You’ll also have to fill out a form for your custodian called a “Direction of Investment” (or something similar). This gives the custodian the instructions they need to make the investment for you.
When the process is complete, your custodian will have sent money from your self-directed IRA to the owner of the real estate, and the owner of the real estate will have transferred ownership of the property to your IRA…
…and your custodian is responsible for facilitating the transaction for you.
Self-Directed IRA Rules: What Matters Most
It's true: There are some rules you have to follow to use a Self-Directed IRA successfully… and some of them are very tricky.
That's why I've distilled it all down into the 10 most important rules for self-directed IRA owners. Follow these, and you'll be well on your way to a totally hassle-free experience with your self-directed I.R.A.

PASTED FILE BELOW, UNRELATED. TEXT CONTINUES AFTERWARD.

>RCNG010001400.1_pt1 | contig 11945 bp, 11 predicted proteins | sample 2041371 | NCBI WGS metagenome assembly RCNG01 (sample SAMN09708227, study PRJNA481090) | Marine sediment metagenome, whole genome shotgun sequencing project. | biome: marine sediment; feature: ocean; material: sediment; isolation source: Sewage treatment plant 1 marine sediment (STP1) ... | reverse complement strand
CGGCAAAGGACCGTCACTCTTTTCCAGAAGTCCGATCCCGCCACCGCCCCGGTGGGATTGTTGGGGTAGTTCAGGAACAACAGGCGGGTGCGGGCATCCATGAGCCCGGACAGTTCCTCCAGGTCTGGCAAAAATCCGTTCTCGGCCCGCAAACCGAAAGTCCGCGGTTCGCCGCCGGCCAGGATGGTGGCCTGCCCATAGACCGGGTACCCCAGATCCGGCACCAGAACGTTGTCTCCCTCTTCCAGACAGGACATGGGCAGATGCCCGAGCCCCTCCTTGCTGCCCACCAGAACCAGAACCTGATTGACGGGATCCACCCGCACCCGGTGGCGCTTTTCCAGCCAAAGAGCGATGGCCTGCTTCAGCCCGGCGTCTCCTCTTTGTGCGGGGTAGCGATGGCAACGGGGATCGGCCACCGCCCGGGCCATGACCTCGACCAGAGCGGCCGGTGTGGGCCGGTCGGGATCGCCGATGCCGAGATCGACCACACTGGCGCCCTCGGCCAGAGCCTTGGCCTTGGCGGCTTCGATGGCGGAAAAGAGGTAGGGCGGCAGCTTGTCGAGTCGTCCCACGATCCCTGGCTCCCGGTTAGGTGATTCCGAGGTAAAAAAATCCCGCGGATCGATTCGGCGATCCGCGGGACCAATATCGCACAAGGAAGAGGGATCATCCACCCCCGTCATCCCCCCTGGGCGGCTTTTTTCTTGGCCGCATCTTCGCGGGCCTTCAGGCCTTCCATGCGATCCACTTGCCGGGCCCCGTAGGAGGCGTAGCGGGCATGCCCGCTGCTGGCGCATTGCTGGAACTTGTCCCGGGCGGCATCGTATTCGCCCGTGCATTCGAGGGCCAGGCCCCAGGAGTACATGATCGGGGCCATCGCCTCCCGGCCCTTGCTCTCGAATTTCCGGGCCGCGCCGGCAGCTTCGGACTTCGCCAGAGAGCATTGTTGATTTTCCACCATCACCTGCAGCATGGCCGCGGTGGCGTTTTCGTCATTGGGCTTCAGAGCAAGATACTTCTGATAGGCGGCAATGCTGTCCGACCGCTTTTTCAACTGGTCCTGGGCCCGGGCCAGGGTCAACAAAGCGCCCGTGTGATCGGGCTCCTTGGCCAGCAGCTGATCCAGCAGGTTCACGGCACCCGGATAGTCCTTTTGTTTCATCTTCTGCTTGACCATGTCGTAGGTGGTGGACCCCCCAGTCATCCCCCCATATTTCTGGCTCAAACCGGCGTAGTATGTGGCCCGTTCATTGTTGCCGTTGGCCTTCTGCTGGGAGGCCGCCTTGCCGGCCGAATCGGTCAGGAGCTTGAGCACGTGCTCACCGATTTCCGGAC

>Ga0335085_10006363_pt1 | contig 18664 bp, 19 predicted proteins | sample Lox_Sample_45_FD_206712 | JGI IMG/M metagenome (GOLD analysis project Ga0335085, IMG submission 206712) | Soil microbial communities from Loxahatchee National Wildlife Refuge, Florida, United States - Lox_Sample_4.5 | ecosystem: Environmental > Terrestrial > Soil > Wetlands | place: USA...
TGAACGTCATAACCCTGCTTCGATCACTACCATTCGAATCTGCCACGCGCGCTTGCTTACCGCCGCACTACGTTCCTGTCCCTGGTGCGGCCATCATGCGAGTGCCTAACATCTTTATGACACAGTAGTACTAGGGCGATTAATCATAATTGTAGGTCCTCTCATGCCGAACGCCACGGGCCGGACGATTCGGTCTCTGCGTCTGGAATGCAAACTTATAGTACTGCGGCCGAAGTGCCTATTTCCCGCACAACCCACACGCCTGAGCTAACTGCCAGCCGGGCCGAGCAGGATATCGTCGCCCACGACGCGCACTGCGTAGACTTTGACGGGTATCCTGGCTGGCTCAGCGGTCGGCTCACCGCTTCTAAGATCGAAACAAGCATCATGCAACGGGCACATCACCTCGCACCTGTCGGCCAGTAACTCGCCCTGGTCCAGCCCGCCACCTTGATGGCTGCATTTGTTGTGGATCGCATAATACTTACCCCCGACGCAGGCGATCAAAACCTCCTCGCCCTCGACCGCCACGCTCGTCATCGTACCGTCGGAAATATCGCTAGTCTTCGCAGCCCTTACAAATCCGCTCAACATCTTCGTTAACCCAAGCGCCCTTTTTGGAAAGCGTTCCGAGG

Rule #1: Avoid Prohibited Assets
The law that created IRA's – 26 U.S. Code § 408 – stipulates only 2 asset classes you must avoid: Life Insurance and Collectibles.
If your self-directed IRA acquires ownership of any life insurance or collectibles, the IRS will view the transaction as a withdrawal of IRA funds by you, rather than as a purchase of the assets themselves.
This is called a “partial distribution” and quite probably will bring with it income taxes, penalties and interest for the IRA owner.
There are other problematic asset types – including S-Corporations and Collective Investment Trusts – that do not result in a distribution of the IRA, but should be avoided for other reasons.